Great autobiographical story on Kuro5hin this morning, telling the tale of a Toronto programmer who quit his coding job to become a bicycle messenger:

There are a number of reasons why the courier life was particularly attractive to this budding young programmer. Part of it was of course standard Office Space fantasy. But there was more. Gibson and Stephenson had taught me that the messenger, the mailman, was a vital romantic figure. The soldier of the information age.

Some parts sound quite appealing:

I think I may be the only courier who even knows what PHB means; the concept would be so foreign to their experience. The people in charge are almost exclusively ex-couriers themselves and they have neither the power nor the inclination to peer over your shoulder as you work. Your only obligation is to get the packages where they have to be when they have to be there. So long as you do that, no one cares what else you do. And if you don’t do it, you don’t get paid. That simple.

Other parts less so:

A certain brash courier from another company who liked to refer to himself as “The Fastest Messenger in Toronto” (and he may well have been, arrogance aside) once told me that he didn’t wear a helmet because having a safety net makes you reckless and that if you are fast enough, you don’t fall. The next week, he went through the back window of an SUV that stopped suddenly and spent two weeks in the hospital. I don’t know a single courier who has worked the job for more than a year and not been hit at least once.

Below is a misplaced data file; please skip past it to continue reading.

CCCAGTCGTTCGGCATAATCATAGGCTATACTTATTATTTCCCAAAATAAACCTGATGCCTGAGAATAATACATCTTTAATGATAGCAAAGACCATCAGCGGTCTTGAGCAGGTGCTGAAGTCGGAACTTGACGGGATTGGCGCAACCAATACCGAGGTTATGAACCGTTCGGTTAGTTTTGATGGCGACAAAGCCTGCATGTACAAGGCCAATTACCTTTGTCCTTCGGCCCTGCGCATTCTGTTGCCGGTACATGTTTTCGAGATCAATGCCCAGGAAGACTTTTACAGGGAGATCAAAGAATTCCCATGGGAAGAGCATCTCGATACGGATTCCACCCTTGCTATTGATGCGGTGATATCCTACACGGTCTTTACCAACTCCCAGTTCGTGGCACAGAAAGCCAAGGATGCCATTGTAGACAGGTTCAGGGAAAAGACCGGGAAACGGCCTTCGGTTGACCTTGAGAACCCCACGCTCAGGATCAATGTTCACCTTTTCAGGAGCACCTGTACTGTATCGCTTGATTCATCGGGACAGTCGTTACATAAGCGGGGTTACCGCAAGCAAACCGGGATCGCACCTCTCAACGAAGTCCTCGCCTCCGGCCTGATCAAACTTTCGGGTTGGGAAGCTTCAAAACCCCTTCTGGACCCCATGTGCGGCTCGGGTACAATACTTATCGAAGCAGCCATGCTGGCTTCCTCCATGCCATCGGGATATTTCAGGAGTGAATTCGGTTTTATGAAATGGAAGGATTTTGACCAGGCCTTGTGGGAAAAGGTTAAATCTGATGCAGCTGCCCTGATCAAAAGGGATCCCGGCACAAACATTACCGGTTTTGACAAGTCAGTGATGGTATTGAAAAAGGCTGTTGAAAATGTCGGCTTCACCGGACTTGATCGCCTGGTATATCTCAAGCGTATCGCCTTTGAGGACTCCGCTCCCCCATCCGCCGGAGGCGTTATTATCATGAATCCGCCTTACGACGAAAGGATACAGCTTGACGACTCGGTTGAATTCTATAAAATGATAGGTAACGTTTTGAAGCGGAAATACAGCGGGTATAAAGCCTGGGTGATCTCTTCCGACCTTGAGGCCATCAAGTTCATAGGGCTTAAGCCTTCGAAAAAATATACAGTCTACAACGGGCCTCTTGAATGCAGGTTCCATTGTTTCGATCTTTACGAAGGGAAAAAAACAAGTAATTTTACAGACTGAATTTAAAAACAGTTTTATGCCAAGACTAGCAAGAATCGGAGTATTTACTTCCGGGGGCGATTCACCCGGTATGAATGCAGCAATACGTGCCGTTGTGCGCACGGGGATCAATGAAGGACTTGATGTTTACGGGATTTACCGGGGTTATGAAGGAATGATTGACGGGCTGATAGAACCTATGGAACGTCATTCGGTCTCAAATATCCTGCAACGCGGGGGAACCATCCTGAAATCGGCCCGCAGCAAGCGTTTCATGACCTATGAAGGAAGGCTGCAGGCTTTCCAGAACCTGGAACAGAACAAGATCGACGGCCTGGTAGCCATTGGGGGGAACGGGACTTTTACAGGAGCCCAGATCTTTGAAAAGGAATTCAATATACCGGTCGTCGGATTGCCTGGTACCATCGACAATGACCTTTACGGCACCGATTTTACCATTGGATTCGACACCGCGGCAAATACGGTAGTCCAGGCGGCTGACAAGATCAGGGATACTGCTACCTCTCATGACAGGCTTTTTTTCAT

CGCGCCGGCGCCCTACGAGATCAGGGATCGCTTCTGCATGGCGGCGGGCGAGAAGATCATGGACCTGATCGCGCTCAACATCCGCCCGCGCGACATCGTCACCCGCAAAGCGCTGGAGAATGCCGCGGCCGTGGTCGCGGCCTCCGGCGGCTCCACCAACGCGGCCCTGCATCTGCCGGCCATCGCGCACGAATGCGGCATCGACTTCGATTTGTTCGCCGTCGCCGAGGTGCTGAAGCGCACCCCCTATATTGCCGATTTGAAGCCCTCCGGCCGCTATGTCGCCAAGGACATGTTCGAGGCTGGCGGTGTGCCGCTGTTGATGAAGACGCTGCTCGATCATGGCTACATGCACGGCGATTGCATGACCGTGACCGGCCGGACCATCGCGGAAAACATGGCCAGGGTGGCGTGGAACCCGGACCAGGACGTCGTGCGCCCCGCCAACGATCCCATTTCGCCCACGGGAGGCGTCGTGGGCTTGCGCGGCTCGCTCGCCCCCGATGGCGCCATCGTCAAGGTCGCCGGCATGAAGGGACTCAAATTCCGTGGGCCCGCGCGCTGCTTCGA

Don’t miss the diary sections at the end of the article, either.

Finally: a nice, laid-back day. Caught up on mail, caught up on the web, had a nice IM chat with a friend. Didn’t look at work email all day, and managed to not feel terribly guilty about it. Go me.

Not a terribly productive day — too burnt out by the week, I think. After work, went to the mall for with TheWife and TheChild for dinner; also picked up new shoes for TheChild. Home then for TV before bed.

Another fun twelve hours at work. Made some decent progress on some of the log stuff I’ve been beating my head against. Also realized that some assumptions weren’t quite right, which means back to the design stage for some of the analysis stuff. whee

Longest systems-developer meeting in recent memory — almost three hours. A mostly productive almost three hours, but still, damn that’ll take it out of you.

Got gas on the way to work this morning. Paid US$2.19/gallon. boggle

Worked an eight-hour day, just for a change. Still felt pretty crispy by the end of the day. Meet TheWife and TheChild for some dinner, and then came back home for evening of general relaxation and non-work activities.